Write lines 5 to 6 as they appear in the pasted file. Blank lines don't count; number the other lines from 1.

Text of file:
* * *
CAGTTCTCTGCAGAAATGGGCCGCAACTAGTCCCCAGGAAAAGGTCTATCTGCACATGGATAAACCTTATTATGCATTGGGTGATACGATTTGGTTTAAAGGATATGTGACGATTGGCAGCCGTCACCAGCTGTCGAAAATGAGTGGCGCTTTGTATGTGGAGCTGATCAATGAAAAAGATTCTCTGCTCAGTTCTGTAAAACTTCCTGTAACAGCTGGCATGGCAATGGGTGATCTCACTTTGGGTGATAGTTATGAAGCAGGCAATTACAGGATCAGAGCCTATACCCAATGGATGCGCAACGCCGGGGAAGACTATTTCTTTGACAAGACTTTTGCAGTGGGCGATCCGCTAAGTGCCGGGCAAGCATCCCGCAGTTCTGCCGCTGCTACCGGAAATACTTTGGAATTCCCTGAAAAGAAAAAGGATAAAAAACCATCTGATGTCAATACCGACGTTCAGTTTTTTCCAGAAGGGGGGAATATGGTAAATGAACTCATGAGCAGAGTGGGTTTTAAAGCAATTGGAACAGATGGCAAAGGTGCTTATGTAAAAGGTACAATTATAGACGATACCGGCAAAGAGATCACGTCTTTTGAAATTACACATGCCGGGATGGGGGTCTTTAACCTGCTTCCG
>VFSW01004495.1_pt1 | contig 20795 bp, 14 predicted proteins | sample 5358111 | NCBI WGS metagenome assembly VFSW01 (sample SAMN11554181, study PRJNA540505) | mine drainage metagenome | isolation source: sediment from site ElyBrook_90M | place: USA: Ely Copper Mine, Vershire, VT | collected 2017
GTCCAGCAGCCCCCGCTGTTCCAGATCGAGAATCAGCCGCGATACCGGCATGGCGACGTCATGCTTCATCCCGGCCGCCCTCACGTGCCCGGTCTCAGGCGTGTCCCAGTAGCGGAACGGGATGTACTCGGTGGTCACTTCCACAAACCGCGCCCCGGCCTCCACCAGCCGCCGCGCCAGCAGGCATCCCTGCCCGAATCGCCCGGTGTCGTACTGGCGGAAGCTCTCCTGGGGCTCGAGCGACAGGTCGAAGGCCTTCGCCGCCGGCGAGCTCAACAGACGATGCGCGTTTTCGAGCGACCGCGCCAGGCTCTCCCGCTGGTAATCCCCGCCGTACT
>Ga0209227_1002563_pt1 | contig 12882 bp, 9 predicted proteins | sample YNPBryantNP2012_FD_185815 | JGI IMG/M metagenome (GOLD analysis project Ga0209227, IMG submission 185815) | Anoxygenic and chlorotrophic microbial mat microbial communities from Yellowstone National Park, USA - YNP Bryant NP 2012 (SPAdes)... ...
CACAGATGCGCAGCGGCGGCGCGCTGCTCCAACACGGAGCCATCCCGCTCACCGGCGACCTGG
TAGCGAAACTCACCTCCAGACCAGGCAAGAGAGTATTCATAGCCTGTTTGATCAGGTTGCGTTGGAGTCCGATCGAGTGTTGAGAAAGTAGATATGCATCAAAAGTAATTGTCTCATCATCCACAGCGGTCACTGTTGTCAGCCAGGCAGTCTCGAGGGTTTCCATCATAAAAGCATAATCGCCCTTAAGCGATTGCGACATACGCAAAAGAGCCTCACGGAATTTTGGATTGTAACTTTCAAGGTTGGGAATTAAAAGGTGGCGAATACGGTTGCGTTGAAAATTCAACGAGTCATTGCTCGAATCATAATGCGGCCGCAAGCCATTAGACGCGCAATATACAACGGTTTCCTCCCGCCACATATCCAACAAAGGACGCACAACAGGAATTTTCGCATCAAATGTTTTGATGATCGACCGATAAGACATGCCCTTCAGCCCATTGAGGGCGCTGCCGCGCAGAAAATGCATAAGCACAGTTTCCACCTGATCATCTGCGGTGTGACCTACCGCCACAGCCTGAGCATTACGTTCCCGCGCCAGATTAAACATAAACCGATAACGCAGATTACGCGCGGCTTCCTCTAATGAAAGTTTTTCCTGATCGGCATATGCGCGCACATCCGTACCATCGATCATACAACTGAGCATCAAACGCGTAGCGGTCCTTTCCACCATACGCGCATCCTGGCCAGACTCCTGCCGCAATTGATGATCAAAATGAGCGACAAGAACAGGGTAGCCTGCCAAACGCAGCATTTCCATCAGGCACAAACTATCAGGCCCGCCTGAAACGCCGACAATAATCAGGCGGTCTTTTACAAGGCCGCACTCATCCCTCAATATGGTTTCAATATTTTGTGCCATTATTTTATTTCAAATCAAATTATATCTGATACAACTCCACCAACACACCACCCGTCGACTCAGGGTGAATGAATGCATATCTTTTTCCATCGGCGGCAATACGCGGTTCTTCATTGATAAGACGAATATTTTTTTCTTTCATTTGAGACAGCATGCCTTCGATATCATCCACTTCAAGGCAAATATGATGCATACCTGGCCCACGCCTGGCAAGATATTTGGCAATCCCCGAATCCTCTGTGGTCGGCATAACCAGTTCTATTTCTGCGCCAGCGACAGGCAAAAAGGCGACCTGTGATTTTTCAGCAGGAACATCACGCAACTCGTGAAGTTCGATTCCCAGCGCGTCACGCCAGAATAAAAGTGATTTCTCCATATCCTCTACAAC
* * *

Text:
CACAGATGCGCAGCGGCGGCGCGCTGCTCCAACACGGAGCCATCCCGCTCACCGGCGACCTGG
TAGCGAAACTCACCTCCAGACCAGGCAAGAGAGTATTCATAGCCTGTTTGATCAGGTTGCGTTGGAGTCCGATCGAGTGTTGAGAAAGTAGATATGCATCAAAAGTAATTGTCTCATCATCCACAGCGGTCACTGTTGTCAGCCAGGCAGTCTCGAGGGTTTCCATCATAAAAGCATAATCGCCCTTAAGCGATTGCGACATACGCAAAAGAGCCTCACGGAATTTTGGATTGTAACTTTCAAGGTTGGGAATTAAAAGGTGGCGAATACGGTTGCGTTGAAAATTCAACGAGTCATTGCTCGAATCATAATGCGGCCGCAAGCCATTAGACGCGCAATATACAACGGTTTCCTCCCGCCACATATCCAACAAAGGACGCACAACAGGAATTTTCGCATCAAATGTTTTGATGATCGACCGATAAGACATGCCCTTCAGCCCATTGAGGGCGCTGCCGCGCAGAAAATGCATAAGCACAGTTTCCACCTGATCATCTGCGGTGTGACCTACCGCCACAGCCTGAGCATTACGTTCCCGCGCCAGATTAAACATAAACCGATAACGCAGATTACGCGCGGCTTCCTCTAATGAAAGTTTTTCCTGATCGGCATATGCGCGCACATCCGTACCATCGATCATACAACTGAGCATCAAACGCGTAGCGGTCCTTTCCACCATACGCGCATCCTGGCCAGACTCCTGCCGCAATTGATGATCAAAATGAGCGACAAGAACAGGGTAGCCTGCCAAACGCAGCATTTCCATCAGGCACAAACTATCAGGCCCGCCTGAAACGCCGACAATAATCAGGCGGTCTTTTACAAGGCCGCACTCATCCCTCAATATGGTTTCAATATTTTGTGCCATTATTTTATTTCAAATCAAATTATATCTGATACAACTCCACCAACACACCACCCGTCGACTCAGGGTGAATGAATGCATATCTTTTTCCATCGGCGGCAATACGCGGTTCTTCATTGATAAGACGAATATTTTTTTCTTTCATTTGAGACAGCATGCCTTCGATATCATCCACTTCAAGGCAAATATGATGCATACCTGGCCCACGCCTGGCAAGATATTTGGCAATCCCCGAATCCTCTGTGGTCGGCATAACCAGTTCTATTTCTGCGCCAGCGACAGGCAAAAAGGCGACCTGTGATTTTTCAGCAGGAACATCACGCAACTCGTGAAGTTCGATTCCCAGCGCGTCACGCCAGAATAAAAGTGATTTCTCCATATCCTCTACAAC